The word for water is wodata. It's a plural noun, I think the singular form has dropped out of the language (unless I need it for other things later on, like derivatives). So the indefinite article yodne, and the adjective bekken, little, both have plural endings to agree with wodata. I'm still undecided if adjectives follow the noun, or precede it. I think I'm more comfortable with this order.

Friday, 17 September 2010

Needs must

Ei kiriba, a tí dribí kakaye tua

I'm having one of those sentences that leads me to revise an earlier one.

Pupil asks What do we need for writing. That's how we would say it in English. The order is different in ghostian.

The topic comes first. It is the word kiriba preceded by the topic marker ei. The topic marker is a weaselly word in ghostian. It blurs between being a preposition, a verb, or a particle. It can mean 'for' or 'about' or 'there is', depending how it is used. Kiriba has dropped the accusative ending used in earlier sentences. The plain noun is the form used after ei.

After the topic the main clause uses the word dribí, need or necessary. In ghostian this is a plural noun, and with , is, are, is used to mean 'we need'. The pronoun can be assumed here. The object after the verb is kakaye tua, what kind of things. Tua is the plural form of neuter noun tuon, thing. Before it the interrogative adjective kakai also changes to the plural adjective.

Looking for words in the earlier dialogues I realise that dribí is the word I wanted when the Host in the first dialogue said 'no need'. It should be kodnen dribí. I shall have to go to the complete dialogue at Frathwiki and correct it. I think it works better, which is a purely subjective thing, of course.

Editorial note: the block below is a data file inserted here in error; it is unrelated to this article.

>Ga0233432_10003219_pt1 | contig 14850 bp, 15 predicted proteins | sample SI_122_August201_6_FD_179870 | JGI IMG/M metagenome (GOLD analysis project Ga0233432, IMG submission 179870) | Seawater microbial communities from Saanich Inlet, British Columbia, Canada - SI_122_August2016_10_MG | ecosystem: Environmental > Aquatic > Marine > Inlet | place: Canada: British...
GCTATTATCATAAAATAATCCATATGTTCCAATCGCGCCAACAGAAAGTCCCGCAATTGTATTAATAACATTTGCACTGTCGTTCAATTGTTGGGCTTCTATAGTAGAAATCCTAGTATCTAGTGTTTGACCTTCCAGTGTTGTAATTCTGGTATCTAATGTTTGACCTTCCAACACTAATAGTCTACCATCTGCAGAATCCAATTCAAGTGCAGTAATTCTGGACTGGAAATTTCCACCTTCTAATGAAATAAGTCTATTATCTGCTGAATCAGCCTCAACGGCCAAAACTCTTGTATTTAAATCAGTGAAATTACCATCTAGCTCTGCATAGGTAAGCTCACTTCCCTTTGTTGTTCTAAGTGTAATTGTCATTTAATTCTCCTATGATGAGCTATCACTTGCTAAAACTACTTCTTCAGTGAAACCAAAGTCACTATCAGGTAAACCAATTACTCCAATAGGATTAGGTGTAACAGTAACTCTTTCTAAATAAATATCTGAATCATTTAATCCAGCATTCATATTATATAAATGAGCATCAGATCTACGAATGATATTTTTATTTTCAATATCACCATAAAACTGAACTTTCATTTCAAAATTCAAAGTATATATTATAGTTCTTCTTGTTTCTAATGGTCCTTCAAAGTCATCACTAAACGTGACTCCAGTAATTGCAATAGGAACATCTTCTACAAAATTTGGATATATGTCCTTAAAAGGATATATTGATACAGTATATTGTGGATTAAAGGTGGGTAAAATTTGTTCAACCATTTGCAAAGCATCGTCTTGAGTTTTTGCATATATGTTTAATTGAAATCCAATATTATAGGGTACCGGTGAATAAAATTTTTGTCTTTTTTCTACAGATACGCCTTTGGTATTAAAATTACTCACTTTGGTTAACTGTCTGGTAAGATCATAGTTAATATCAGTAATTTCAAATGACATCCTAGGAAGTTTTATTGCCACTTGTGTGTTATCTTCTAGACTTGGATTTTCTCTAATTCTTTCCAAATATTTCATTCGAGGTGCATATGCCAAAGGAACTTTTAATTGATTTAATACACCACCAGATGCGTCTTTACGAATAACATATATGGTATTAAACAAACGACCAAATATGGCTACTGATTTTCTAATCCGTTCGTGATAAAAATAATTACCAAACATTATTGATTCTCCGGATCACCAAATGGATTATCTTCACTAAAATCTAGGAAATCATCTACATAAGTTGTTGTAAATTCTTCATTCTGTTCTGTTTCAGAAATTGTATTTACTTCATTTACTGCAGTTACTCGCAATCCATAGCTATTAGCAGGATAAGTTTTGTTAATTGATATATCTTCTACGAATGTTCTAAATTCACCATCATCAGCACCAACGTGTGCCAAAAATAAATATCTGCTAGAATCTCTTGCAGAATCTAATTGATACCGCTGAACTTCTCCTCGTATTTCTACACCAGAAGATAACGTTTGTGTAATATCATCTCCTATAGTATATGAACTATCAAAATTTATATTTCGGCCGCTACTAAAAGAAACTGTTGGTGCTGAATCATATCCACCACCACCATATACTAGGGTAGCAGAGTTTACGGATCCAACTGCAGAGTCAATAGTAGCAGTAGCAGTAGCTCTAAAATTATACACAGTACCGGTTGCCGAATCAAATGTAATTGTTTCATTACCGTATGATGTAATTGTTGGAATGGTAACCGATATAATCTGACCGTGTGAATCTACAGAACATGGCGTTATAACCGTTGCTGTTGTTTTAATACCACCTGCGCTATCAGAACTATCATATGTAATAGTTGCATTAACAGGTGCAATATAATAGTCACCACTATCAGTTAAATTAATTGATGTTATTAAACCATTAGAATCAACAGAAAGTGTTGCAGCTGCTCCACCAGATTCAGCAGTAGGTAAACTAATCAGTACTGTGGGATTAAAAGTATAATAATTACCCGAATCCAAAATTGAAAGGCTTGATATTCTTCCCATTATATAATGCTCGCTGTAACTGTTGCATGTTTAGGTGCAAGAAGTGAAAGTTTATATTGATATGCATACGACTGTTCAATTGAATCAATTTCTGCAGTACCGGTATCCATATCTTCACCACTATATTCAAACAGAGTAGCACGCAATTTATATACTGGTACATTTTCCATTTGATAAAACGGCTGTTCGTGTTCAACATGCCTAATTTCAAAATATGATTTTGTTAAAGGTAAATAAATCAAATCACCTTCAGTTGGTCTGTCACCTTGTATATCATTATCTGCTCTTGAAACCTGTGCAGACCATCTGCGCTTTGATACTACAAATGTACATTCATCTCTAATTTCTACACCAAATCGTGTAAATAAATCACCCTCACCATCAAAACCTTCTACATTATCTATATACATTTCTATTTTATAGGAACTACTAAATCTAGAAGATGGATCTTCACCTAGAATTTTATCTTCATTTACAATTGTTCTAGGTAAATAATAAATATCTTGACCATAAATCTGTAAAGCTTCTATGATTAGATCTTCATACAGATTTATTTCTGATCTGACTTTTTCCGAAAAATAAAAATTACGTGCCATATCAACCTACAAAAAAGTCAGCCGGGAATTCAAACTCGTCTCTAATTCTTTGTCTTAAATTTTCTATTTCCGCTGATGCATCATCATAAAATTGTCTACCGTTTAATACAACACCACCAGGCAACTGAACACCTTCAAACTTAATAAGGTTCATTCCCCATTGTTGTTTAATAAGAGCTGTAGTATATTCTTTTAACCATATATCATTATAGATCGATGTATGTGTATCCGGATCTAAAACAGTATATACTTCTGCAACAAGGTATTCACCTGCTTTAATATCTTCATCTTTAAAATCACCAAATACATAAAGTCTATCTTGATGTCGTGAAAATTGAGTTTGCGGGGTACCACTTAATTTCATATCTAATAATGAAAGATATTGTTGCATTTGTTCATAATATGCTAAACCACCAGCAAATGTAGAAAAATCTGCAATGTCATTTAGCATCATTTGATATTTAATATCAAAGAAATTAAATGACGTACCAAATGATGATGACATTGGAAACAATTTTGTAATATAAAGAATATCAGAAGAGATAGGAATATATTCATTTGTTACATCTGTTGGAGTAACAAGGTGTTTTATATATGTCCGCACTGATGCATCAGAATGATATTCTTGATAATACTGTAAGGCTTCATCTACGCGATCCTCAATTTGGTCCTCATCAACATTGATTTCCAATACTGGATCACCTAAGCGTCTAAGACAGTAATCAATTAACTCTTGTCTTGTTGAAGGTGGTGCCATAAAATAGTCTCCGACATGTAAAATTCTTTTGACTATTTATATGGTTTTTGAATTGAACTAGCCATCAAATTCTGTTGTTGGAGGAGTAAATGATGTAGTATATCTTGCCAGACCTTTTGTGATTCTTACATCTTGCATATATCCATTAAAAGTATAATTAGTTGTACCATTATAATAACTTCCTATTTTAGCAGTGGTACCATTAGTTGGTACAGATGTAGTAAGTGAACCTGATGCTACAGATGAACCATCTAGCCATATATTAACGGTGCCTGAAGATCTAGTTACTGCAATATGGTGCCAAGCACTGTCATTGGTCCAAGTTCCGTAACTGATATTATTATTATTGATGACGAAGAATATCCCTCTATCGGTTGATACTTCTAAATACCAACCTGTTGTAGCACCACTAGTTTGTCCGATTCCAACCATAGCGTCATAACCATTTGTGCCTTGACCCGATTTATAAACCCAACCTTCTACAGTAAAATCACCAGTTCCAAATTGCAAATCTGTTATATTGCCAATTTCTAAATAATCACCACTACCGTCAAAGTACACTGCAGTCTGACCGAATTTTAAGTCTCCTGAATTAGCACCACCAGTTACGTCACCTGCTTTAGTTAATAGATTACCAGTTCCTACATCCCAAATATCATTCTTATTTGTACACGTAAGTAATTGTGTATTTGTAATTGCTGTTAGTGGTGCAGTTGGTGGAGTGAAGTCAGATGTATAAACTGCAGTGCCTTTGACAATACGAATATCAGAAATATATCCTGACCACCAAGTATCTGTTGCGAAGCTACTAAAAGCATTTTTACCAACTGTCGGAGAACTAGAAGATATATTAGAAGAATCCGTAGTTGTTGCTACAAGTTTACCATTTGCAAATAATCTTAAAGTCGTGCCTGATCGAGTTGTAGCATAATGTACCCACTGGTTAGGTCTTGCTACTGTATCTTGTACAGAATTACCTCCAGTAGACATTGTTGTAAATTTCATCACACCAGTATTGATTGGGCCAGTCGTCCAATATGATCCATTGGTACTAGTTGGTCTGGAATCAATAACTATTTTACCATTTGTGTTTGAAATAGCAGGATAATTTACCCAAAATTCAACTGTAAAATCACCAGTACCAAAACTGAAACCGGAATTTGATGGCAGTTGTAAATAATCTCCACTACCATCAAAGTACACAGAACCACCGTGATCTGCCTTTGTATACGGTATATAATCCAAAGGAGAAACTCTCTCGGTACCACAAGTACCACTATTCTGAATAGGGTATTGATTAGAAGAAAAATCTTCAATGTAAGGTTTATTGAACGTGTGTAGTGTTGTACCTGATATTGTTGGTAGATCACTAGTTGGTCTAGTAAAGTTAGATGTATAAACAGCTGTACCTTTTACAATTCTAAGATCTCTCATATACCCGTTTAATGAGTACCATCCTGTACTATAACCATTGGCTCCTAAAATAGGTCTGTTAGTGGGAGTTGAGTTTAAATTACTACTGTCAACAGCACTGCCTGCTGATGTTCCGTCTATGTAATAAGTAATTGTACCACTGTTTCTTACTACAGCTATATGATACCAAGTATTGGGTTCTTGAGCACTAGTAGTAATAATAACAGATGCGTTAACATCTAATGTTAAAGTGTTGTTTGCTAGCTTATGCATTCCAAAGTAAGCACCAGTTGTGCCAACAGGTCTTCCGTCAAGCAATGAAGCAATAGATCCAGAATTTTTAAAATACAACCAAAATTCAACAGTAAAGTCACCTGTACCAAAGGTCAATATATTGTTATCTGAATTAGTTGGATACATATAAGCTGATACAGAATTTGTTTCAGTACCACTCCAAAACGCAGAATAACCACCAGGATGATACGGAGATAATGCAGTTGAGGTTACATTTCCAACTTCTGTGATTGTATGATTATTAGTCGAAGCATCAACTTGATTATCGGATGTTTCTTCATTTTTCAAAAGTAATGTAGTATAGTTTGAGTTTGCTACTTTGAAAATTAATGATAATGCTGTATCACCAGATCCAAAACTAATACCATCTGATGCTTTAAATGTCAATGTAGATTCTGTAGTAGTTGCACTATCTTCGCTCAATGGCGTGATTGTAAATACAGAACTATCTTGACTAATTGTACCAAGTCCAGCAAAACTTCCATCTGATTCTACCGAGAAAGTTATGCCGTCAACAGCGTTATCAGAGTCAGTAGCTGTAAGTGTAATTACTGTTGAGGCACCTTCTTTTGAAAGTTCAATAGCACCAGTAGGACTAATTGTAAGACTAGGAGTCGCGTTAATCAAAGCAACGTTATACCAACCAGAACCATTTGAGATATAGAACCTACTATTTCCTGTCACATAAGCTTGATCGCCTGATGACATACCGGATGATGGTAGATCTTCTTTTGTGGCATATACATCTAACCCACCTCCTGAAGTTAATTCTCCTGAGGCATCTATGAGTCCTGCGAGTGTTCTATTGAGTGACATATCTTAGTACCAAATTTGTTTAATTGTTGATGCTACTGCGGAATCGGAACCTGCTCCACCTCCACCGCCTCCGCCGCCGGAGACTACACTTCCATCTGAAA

Thursday, 16 September 2010

Sentences 21 and 22

Nam, kin bodú wol tai úwed

Dok, yao reb mapena melion úwidant kembí

Two sentences today. The second does not introduce new material. There are some useful comparisons between them.

Pupil replies to Teacher's question, No, but I am willing to learn. Nam means no and is used as an exclamation. After a negative the word for 'but' is kin. Wol is the first person singular form of the verb to want, to wish, to be willing. It is followed by the desiderative particle tai.

Teacher replies I will do my best to teach you. This sentence was used in an earlier dialogue. I will describe it briefly. Dok is a sequence or balancing word used to mean so or then. Reb is the first person word for strive. The phrase for 'best' is mapena melion. Melion is the neuter form of the adjective, better, used as an adverb. The particle mapena marks it as a superlative.

Two different words for 'I' are used in these two sentences. Pupil calls himself bodú the egalitarian first person, the equivalent of 'your servant'. Teacher addresses himself as yao, the superior first person used by persons formally in charge. As the form of the word comes from Indo-European languages I imagine that there has been some language shift to restrict its use.

Úwed and úwidant are different forms of the same verb. Úwed is the first person singular; úwidant is the verbal noun or infinitive verb. The underlying meaning is to come to know. In ghostian it translates both 'teach' and 'learn'.

I've just noticed I titled my last post a 'introducation' (sic)! I'm going to hide under a pillow!

Wednesday, 15 September 2010

A re-introducation

Yay! This blog is no longer disappearing into the void of its own sounding board. It has joined the the Conlang Aggregator Blog. Yes! *Pumps fist*

As most people read blogs from when they join them I should insert an introduction here.

I'm Andrew Smith. I did Brithenig. This is not a Brithenig blog, that language so has its own life now. This is a blog for creating an Eclectic Language Project. I pulled every Teach Yourself Grammar off the shelf and listed every irregularities in the grammar and non-English word listed in the contents of each. I broadly catagorized them as Verbs, Substantives, Prepositions, Pronouns and Chuvmey (a useful Klingon word that means leaftovers). A quick count and I have collected 56 grammars on my shelf. At the moment I am reading through Teach Yourself Chinese (1947: English Universities Press) and translating them into this new language. There is no extent grammar except of what I putting together and revising as I go. Bear with me.